Talk to Siri: If you chose to set up Siri on your iPad during the activation process, you're just one Home button press away from having your first conversation. Siri can help you book appointments, find restaurants, look up the weather, talk sports, and occasionally whip out snarky quips about robotic AI. To start, press and hold your Home button; the Siri interface will appear, along with a few suggested phrases to get going.
Read more about your iPad Want to learn more about your iPad and its apps, get third-party program suggestions, and get some great troubleshooting tips? Check out Macworld's iPad Starter Guide and iPad Mini Starter Guide: They're both ebooks available on the iBookstore, Kindle Store, and Nook Store, and as a PDF.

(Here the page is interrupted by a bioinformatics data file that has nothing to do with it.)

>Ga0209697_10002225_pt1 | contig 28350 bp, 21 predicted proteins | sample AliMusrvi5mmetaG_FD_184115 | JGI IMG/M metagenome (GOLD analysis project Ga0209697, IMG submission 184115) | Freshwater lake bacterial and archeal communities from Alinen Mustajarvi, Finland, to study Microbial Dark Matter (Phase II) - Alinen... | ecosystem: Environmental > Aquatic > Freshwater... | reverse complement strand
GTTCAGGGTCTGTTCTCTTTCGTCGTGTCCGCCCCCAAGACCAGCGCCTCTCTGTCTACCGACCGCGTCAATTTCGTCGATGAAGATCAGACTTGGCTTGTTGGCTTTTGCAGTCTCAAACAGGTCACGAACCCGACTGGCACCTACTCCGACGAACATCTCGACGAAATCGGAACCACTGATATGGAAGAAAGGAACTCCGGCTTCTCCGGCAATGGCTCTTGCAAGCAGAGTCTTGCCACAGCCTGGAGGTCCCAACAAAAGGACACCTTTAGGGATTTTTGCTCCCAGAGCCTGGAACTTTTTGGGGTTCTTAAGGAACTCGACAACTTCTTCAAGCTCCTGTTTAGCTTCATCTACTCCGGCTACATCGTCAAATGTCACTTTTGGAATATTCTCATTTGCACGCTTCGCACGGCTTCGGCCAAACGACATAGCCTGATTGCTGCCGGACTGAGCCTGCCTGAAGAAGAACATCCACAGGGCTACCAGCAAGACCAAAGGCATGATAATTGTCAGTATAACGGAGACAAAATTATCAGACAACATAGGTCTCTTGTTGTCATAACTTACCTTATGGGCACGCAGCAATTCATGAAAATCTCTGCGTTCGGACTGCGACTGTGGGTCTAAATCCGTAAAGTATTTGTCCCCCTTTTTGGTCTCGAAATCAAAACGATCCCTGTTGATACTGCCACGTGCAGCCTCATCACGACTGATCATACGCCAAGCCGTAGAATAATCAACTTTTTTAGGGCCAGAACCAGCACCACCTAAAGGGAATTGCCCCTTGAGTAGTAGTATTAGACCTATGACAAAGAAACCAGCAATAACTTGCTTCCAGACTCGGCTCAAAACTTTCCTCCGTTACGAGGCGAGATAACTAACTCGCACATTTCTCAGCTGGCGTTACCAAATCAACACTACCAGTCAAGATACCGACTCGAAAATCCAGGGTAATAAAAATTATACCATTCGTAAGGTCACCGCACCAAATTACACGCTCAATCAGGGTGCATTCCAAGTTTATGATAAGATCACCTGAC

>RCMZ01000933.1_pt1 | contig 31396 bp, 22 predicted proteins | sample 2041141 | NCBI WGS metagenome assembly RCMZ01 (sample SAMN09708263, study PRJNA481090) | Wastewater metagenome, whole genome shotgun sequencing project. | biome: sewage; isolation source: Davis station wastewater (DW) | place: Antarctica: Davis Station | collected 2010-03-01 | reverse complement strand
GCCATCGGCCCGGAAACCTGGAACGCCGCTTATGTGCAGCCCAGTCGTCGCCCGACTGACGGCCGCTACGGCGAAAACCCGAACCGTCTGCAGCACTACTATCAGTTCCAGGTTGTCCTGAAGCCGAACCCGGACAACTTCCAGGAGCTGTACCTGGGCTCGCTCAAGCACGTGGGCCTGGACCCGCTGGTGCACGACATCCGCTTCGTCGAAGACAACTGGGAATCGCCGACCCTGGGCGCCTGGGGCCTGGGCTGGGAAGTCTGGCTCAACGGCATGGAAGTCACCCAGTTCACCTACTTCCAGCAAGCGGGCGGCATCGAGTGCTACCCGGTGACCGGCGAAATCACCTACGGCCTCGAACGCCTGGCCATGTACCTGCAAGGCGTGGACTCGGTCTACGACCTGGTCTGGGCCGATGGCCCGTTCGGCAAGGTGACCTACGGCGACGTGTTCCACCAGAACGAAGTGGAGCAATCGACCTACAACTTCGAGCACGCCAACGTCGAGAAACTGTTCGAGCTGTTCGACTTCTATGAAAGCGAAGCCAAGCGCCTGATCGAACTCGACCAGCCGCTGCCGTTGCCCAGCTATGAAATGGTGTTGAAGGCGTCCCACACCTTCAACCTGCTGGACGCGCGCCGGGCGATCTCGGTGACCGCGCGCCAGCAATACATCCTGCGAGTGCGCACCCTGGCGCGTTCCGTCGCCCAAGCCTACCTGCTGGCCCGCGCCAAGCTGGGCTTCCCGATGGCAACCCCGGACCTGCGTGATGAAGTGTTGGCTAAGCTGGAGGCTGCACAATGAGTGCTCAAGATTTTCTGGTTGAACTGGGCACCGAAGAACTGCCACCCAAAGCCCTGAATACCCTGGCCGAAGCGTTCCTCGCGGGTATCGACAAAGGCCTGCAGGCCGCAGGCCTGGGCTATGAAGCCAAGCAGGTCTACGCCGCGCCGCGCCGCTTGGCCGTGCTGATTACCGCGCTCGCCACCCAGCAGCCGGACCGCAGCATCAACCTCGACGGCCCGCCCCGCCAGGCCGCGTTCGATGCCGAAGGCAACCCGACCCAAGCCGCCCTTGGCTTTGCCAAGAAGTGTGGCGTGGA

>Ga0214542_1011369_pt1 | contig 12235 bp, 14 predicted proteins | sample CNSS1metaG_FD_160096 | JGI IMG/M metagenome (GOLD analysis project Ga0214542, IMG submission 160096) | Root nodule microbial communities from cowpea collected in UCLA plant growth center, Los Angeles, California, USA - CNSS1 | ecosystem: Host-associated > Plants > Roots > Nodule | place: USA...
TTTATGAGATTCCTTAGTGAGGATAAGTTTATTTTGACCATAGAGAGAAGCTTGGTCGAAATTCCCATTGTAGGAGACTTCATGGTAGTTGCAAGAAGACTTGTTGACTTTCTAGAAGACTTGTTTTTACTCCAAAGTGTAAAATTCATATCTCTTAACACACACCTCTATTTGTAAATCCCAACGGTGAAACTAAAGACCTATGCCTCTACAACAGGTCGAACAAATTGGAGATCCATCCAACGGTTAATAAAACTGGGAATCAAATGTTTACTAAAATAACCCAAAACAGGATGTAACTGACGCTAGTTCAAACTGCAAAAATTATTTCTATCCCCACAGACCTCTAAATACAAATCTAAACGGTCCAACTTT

What to do with your old device
Now that you've managed to transfer your old information, set up your new iPad, and start using it, it's time to figure out what you'd like to do with your old device. If you're interested in selling, recycling, or passing it along to a friend or family member, Macworld senior writer Lex Friedman whipped up a handy guide that contains the steps you'll need to take.
This story, "Get started with the iPad and iPad mini" was originally published by Macworld.